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Schloss Nymphenburg is a summer palace of the Wittelsbach family, the rulers of Bavaria from the 12th century until 1918. Building was started in 1664.

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King Ludwig I had the Gallery of Beauties painted, a collection of 36 paintings of the most beautiful women of his acquaintance.
And next to a number of these beauties is... me!

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In the enormous park of Schloss Nymphenburg, a number of so-called park-palaces can be found: extremely luxurious garden pavilions. The picture above shows Amalienburg, a hunting lodge in high rococo style.

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One of the other park-palaces, Badenburg, has a very large tiled bath/swimming pool.

Day 6: Residenz

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As it rained this day, my friend and I decided we needed to find an activity inside. We couldn't have chosen better than the Residenz, the city palace of the Wittelsbach family, where no less than 90 rooms were open for viewing! 

Above you see the Antiquarium, the largest Renaissance Hall North of the Alps. Along the sides a large collection of Greek and Roman antique sculptures are placed. 

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Most of the rooms were decorated in baroque or rococo style, so it felt good to my gold-and-frills-weary eyes to see these more quiet Regency-style appartments in the Charlottengang.

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The Cuvilliés Theatre, the former court theater of the Residenz. The theater was bombed during WWII, but the carved and gilded boxes had been dismantled and stored for safe-keeping

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Odeonsplatz, with to the left the outside of the Residenz and to the right the large 19th century army monument the Feldhernhalle.

Day 7: City centre of Munich 
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View of the city centre of Munich from the tower of the St.Peter's church.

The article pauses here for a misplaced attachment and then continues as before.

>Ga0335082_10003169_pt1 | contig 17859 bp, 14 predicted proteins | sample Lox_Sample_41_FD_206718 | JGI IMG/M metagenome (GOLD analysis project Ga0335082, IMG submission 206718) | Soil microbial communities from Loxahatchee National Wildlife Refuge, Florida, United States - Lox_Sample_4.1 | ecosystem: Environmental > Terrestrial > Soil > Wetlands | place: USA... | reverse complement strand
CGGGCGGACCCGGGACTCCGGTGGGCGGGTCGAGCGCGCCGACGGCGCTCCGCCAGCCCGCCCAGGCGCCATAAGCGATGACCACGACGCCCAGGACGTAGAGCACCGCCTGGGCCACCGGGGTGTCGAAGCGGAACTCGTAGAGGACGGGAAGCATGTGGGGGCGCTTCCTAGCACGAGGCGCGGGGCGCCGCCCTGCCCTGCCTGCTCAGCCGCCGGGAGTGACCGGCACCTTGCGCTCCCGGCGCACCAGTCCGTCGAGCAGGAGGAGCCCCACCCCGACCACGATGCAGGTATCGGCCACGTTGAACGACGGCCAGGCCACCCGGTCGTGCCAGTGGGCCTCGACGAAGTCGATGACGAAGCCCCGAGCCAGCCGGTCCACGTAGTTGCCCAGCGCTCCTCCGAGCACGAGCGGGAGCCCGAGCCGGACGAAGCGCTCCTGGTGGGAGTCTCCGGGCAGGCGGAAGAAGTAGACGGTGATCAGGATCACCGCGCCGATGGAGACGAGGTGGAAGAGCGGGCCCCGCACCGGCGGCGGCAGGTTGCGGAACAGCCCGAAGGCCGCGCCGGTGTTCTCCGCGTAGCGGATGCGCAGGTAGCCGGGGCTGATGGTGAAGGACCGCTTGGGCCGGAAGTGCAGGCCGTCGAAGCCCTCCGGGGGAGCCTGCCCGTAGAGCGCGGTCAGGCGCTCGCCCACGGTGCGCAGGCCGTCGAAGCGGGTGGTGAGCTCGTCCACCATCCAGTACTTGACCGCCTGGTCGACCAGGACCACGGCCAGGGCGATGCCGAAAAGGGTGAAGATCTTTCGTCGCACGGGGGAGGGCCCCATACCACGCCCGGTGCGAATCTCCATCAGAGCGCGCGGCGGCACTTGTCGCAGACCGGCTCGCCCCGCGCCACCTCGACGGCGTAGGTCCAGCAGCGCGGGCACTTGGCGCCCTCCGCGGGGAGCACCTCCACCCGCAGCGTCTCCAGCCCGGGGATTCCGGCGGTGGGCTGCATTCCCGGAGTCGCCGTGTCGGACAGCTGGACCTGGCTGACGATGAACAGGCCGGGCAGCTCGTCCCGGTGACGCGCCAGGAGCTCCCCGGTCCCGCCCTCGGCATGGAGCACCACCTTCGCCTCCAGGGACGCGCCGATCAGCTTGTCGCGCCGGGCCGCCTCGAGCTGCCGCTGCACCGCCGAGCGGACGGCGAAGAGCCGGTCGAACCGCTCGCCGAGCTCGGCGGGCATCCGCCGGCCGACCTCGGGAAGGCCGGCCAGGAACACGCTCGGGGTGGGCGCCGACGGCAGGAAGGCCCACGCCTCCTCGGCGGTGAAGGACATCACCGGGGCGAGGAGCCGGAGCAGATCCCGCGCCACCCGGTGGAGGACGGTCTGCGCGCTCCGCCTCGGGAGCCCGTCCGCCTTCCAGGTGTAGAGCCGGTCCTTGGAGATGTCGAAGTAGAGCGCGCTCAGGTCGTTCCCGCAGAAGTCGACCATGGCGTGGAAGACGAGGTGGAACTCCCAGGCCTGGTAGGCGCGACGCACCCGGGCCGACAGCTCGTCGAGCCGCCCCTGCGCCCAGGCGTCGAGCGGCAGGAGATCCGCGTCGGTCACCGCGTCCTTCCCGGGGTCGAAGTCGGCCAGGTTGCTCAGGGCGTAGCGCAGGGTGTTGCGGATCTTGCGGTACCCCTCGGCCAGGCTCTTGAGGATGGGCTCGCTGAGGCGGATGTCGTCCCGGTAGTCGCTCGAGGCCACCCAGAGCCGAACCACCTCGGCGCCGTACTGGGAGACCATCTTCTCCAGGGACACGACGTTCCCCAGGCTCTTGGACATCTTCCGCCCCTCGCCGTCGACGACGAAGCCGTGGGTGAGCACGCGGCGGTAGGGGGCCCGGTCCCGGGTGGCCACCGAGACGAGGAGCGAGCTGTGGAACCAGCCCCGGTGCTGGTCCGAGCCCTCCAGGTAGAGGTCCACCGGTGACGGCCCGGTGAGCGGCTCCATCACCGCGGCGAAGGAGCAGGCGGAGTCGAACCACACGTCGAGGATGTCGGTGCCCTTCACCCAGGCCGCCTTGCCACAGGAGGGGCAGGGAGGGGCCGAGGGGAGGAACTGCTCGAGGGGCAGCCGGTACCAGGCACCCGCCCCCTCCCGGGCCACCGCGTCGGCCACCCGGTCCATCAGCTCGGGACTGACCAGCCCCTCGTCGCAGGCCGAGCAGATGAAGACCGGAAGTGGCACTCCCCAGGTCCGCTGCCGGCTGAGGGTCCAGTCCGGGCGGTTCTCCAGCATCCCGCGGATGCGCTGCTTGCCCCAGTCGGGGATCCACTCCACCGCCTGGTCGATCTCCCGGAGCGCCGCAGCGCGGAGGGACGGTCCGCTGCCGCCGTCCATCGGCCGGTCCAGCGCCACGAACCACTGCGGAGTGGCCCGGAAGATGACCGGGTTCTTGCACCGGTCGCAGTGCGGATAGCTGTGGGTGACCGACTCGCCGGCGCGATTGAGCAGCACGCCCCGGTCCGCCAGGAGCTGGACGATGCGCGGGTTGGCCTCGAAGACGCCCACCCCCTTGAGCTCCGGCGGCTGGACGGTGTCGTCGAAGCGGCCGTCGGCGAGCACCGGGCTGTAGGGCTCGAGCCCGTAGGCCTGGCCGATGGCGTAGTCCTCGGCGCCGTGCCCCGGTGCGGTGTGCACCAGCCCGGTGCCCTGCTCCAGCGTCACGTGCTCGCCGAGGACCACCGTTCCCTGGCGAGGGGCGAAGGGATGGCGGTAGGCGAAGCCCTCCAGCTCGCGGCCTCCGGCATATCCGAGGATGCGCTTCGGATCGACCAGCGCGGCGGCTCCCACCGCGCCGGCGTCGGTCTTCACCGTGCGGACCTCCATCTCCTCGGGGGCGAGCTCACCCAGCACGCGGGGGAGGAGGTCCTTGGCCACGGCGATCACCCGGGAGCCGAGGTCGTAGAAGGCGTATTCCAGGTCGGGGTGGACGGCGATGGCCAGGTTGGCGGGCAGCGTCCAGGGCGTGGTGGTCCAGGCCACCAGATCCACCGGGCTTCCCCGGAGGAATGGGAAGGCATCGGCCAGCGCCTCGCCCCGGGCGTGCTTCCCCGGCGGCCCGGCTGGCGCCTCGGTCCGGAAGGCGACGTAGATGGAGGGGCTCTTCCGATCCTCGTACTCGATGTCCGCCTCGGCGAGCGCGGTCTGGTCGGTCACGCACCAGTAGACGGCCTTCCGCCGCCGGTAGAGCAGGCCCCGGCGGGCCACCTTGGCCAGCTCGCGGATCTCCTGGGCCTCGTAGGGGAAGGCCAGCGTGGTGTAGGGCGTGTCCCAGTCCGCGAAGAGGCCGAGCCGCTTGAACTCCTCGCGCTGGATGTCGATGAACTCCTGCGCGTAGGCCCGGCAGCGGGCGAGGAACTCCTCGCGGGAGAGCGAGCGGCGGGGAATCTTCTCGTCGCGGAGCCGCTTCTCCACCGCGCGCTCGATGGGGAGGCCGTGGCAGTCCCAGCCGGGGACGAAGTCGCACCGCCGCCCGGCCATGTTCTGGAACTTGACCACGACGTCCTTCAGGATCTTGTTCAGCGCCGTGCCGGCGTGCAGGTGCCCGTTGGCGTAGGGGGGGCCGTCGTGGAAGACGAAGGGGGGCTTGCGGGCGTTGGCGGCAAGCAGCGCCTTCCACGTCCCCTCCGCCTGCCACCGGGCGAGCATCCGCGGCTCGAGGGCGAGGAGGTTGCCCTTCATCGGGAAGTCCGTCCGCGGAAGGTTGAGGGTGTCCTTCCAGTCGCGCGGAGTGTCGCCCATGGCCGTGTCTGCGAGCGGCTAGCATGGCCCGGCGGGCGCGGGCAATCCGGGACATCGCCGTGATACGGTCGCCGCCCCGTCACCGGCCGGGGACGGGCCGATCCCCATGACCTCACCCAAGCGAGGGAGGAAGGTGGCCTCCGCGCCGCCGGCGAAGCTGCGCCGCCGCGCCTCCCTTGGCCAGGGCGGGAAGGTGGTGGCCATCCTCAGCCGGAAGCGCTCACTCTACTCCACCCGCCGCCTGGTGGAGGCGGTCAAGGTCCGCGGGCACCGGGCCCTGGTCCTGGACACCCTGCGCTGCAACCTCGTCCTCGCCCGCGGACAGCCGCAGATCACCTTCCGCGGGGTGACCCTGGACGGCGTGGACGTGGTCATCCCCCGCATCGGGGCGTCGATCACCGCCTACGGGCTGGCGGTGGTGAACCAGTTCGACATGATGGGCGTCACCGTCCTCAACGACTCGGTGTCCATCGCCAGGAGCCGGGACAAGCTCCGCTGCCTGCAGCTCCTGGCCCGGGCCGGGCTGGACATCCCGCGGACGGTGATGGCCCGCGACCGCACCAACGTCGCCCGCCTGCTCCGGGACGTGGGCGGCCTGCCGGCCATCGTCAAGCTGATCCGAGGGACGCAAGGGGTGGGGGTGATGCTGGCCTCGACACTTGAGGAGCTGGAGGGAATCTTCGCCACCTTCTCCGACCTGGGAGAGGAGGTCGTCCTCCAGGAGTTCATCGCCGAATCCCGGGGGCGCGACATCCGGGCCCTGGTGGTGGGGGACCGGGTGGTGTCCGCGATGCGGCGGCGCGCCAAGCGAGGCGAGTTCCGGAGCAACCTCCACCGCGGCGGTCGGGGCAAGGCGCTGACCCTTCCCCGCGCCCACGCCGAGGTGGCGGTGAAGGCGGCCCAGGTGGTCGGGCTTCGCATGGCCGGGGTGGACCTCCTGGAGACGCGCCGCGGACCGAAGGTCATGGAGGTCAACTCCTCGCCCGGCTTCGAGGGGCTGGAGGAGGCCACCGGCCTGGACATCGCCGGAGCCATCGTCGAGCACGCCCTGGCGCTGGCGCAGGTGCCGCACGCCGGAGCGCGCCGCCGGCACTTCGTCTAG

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The central city square, Marienplatz with the New City Hall. The column in the center, topped with a golden statue of the Virgin Mary, was erected in 1638 to celebrate the end of the Swedish occupation during the Thirty Year War.

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The Bürgersaalkirche, one of the many churches to visit and marvel at in Munich.

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A row of neoclassical and Jugendstil houses in the artist quarter, Bogenhausen.

Day 8: Dachau and Freising

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I visited the site and the museum of former concentration-camp Dachau, which was very impressive and sobering.

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The town of Freising, a cute little town close to Munich with a nice historical center.


  1. Wow! What an amazing opportunity. Thanks for sharing pics -- they're so cool. I'm very amused by the idea of a "Gallery of Beauties" because it reminds me of the files of pictures of handsome men that take up a considerable amount of room on our computer ;-)

    1. Thanks, Hamlette, glad to hear you liked it! I've been sharing holiday pics for a few years now on my LiveJournal, so I thought; why not on my Blogger as well?

      Hehe, you're so right about the Gallery of Beauties. We should frame our pictures and hang them on our walls!

    2. I actually do have some framed pictures on my walls of my "idols." Up in my bedroom, there's a little gallery of characters from my favorite TV show :-) And I've got John Wayne, Bobby Darin, Jimmy Stewart, and Clint Walker pictures in my living room. And the Richard Burton and Jude Law ones I posted on my blog earlier.

    3. That's great! When I was a teenager, I had quite some posters of my favourites on the walls (though they were still outnumbered by posters of horses ;-) )